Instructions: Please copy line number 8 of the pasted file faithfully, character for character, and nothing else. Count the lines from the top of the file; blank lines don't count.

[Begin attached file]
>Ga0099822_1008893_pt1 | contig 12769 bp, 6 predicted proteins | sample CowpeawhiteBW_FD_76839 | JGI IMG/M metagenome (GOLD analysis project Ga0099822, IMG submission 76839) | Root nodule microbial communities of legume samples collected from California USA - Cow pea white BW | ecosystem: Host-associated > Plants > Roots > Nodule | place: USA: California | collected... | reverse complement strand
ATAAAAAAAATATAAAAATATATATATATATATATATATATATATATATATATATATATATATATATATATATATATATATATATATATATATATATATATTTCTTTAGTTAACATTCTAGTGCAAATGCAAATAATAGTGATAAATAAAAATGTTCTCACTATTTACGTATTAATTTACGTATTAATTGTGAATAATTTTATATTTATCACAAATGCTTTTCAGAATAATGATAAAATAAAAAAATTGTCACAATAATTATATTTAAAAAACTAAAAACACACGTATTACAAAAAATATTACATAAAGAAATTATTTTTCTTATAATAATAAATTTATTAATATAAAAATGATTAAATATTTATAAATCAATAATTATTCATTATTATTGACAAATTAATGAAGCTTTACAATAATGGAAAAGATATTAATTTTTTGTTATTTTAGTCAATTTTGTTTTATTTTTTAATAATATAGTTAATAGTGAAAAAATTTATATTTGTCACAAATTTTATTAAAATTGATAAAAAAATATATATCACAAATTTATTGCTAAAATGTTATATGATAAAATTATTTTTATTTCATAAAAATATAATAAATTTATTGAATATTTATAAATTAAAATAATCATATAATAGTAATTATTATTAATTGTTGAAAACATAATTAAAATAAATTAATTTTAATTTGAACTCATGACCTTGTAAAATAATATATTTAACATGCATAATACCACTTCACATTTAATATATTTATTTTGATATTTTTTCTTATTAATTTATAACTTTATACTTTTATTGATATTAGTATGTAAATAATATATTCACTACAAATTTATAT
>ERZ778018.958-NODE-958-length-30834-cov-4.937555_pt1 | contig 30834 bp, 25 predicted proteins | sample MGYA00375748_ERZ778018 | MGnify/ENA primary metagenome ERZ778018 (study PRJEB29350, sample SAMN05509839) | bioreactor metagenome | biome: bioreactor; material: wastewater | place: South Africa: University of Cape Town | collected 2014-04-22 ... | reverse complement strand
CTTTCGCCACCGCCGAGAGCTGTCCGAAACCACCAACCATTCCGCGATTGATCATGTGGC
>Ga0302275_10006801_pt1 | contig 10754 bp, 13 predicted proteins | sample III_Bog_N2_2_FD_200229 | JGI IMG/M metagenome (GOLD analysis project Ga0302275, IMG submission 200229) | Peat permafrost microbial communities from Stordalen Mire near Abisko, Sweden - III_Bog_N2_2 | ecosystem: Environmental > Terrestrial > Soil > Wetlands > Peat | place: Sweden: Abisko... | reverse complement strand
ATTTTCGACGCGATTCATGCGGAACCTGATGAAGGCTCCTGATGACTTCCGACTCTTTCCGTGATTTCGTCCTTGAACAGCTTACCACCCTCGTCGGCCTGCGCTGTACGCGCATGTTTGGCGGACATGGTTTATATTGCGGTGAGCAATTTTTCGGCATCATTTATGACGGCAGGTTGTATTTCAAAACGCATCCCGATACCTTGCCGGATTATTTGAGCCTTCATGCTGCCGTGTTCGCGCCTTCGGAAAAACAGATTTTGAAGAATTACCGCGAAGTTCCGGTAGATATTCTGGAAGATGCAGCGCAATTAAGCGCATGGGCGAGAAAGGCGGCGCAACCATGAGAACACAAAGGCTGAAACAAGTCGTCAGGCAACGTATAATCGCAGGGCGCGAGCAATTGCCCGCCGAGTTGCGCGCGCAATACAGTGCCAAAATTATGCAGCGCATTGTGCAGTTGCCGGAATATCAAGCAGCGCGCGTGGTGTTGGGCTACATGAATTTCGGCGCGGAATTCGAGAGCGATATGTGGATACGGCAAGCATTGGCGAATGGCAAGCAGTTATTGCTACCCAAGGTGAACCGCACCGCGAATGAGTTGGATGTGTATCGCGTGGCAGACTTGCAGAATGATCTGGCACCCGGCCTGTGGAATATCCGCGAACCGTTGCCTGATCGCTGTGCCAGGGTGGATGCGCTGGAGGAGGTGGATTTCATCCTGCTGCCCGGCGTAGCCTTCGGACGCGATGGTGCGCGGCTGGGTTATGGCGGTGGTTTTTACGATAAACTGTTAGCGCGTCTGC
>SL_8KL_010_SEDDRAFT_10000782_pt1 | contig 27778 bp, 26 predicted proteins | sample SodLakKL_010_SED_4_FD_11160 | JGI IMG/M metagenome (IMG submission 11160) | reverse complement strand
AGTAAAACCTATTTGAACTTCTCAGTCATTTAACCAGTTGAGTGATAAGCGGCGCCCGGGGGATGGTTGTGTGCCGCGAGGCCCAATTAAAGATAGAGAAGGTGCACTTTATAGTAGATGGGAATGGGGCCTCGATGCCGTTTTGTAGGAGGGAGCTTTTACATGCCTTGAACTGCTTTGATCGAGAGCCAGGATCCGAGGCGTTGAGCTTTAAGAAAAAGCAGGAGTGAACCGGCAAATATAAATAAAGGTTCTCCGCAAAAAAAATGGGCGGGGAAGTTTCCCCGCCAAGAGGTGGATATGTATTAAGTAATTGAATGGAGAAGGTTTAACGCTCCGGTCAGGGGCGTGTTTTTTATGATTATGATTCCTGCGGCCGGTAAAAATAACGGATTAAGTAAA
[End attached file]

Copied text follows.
AGTAAAACCTATTTGAACTTCTCAGTCATTTAACCAGTTGAGTGATAAGCGGCGCCCGGGGGATGGTTGTGTGCCGCGAGGCCCAATTAAAGATAGAGAAGGTGCACTTTATAGTAGATGGGAATGGGGCCTCGATGCCGTTTTGTAGGAGGGAGCTTTTACATGCCTTGAACTGCTTTGATCGAGAGCCAGGATCCGAGGCGTTGAGCTTTAAGAAAAAGCAGGAGTGAACCGGCAAATATAAATAAAGGTTCTCCGCAAAAAAAATGGGCGGGGAAGTTTCCCCGCCAAGAGGTGGATATGTATTAAGTAATTGAATGGAGAAGGTTTAACGCTCCGGTCAGGGGCGTGTTTTTTATGATTATGATTCCTGCGGCCGGTAAAAATAACGGATTAAGTAAA